Shared Disaster Recovery

Shared Disaster Recovery

Finding a Way: How Creative Collaboration Produced a Disaster Recovery Solution

What happens when two innovative IT leaders connect, exchange ideas, and envision the full possibilities of PennREN, KINBER’s high performance network?

A cost-saving collaboration that produces a disaster recovery solution that meets the needs of two institutions of higher learning and the students and faculty they serve.

In this instance, the leaders and institutions are Carrie Rampp, Associate Vice President and CIO, Information Technology Services, Franklin & Marshall (F&M) College and Mark Huber, CIO at Susquehanna University.

Disaster Recovery

According to Rampp, F&M was paying $40,000 annually for a vendor disaster recovery service that also required a dedicated link up to the site in Reading, PA, which replicated data in near-real time with all campus systems.

Susquehanna handled its disaster recovery in a different manner. The university had an on-campus colocation site so if an incident occurred and they lost data in one data center the university could continue to operate from the other. Susquehanna’s offsite solution was to backup to tape and store those tapes with nearby Bucknell University.

As Susquehanna was planning for the future, getting out of the tape business was a major goal. The university wanted to have an off-site disaster recovery capability and took steps to budget for a commercial provider. They also joined KINBER to access PennREN, desiring to leverage its high-performance member exchange capacity.

“When Susquehanna joined KINBER, it was one of the first off-net campuses to connect via a local broadband provider for the last mile,” Huber said.

The Creative Solution

The two institutions of higher education had already established a collaborative relationship when they hired a shared consortium Chief Information Security Officer (CISO), and becoming participants in KINBER’s programming provided additional common ground. As F&M and Susquehanna worked together to hire a replacement CISO last year the discussion of exploring additional collaborations evolved with the realization that both organizations could leverage KINBER’s on-net capability and KINBER member exchange capacity to handle disaster recovery at each other’s locations.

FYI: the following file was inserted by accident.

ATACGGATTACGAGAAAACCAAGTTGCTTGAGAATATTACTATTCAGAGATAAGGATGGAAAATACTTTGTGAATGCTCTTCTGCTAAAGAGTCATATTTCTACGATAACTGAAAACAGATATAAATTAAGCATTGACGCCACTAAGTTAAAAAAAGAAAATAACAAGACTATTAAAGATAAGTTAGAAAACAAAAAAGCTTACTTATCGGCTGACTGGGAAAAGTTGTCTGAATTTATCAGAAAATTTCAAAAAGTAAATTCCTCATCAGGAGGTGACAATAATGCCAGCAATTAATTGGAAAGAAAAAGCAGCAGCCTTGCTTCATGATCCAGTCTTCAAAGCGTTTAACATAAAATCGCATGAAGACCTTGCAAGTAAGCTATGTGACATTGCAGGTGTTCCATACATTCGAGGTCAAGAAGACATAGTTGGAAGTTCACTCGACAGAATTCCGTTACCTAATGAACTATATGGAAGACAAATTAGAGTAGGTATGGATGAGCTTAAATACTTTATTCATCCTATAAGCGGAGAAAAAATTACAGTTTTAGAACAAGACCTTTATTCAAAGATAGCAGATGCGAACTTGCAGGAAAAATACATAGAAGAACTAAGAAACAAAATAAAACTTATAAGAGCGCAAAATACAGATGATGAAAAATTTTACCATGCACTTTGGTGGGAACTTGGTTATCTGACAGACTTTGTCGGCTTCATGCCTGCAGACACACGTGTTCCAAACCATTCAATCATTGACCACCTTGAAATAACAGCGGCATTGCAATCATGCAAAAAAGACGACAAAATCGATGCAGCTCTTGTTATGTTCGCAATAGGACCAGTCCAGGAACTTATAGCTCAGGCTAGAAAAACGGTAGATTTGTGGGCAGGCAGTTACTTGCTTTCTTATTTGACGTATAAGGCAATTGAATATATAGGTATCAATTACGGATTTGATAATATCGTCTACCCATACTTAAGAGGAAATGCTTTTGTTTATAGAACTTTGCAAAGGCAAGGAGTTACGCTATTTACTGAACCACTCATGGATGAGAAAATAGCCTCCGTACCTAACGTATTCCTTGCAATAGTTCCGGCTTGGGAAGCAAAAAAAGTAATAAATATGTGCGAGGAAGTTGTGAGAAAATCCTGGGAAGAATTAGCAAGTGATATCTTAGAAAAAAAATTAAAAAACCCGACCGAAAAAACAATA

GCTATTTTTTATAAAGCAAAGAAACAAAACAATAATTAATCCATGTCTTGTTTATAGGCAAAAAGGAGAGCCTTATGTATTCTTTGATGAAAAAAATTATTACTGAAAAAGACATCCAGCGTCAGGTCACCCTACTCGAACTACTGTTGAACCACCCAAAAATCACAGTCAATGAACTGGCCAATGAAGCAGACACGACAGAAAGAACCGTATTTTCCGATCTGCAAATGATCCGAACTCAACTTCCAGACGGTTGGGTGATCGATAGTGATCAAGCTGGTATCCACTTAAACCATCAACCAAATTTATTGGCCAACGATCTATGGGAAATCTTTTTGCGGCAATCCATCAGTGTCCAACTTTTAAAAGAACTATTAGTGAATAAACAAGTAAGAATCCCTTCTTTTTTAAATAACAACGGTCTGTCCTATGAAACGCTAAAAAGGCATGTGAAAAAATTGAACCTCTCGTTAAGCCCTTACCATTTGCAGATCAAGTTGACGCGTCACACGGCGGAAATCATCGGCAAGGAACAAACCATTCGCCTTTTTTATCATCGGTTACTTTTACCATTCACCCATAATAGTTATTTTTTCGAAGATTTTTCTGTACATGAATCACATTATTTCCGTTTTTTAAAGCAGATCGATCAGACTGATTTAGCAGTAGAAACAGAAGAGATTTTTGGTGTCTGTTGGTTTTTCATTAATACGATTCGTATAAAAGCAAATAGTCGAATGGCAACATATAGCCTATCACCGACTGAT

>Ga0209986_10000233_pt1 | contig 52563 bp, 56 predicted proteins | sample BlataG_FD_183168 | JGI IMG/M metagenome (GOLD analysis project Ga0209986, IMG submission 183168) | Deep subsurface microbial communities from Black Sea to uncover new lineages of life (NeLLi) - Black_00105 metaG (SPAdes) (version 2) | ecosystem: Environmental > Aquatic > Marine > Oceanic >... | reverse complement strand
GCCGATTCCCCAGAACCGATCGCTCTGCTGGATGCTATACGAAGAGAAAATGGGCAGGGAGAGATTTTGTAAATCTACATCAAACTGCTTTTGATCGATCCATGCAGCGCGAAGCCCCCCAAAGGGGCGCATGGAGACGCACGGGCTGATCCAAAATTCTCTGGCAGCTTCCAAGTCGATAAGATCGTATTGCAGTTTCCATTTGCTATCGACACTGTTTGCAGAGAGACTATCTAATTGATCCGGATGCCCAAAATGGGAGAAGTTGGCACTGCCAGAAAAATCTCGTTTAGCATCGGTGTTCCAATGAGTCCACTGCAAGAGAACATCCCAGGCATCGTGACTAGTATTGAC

As it considered its disaster planning, Susquehanna approached F&M about collaboration.

“We felt like we had a solid plan,” said Huber. Both organizations executed a formal MOU that covers the basic topics including expectations as well as making sure both organizations had the right insurance coverage. Each is responsible for its own encryption site to site and they do not share resources except the routers.

“All contracts must have a certain amount of trust with partners,” said Rampp. “This was not the first time the teams have worked together, as they built a relationship over years from working with the joint CISO on campus. It helps because we know where they are and how they live. We have been to each other’s campuses, which was helpful for laying the ground work for this project.”

Because F&M’s campus tech architecture is very different than Susquehanna’s mousetrap, how they deployed solutions were completely different. Under the collaboration the F&M architecture was about the same as the colocation center. Because Susquehanna was moving from tape to disc, the team had to test and build up an enterprise data vaulting solution to support the off-site archiving.

Huber noted that the data protection design provides real time backup across Susquehanna’s campus locations and in case of total disaster Susquehanna has something to go back to with the vaulted data stored at F&M.

For disaster recovery planning, the rule of thumb is to plan for at least 50 miles between the primary and backup sites. For F&M it had been just under 50 miles to Reading. Now the backup is at Susquehanna University, 80 miles away from F&M’s Lancaster campus.

Benefits of Collaborative Partnerships

“Throughout the process we had minor tech challenges to work through, for example, after we initially went live we accidentally hogged up most of Susquehanna’s bandwidth. So some immediate fine tuning was required,” said Rampp. She noted the team continued to monitor the traffic to make sure they were not using all bandwidth.

“We were able to work it out, and even with cost of equipment we came out ahead in year one,” she said.

Another benefit of the collaboration is that there are “boots on the ground” at the recovery site, as each staff has authorized access to the recovery areas and can enter and help each other if needed.

Many organizations talk about collaborating, but these two organizations made it happen.

“The nature of our relationship plus KINBER having the structure made it possible for us to do this collaboration, which is a point of pride for all of us,” Huber said.

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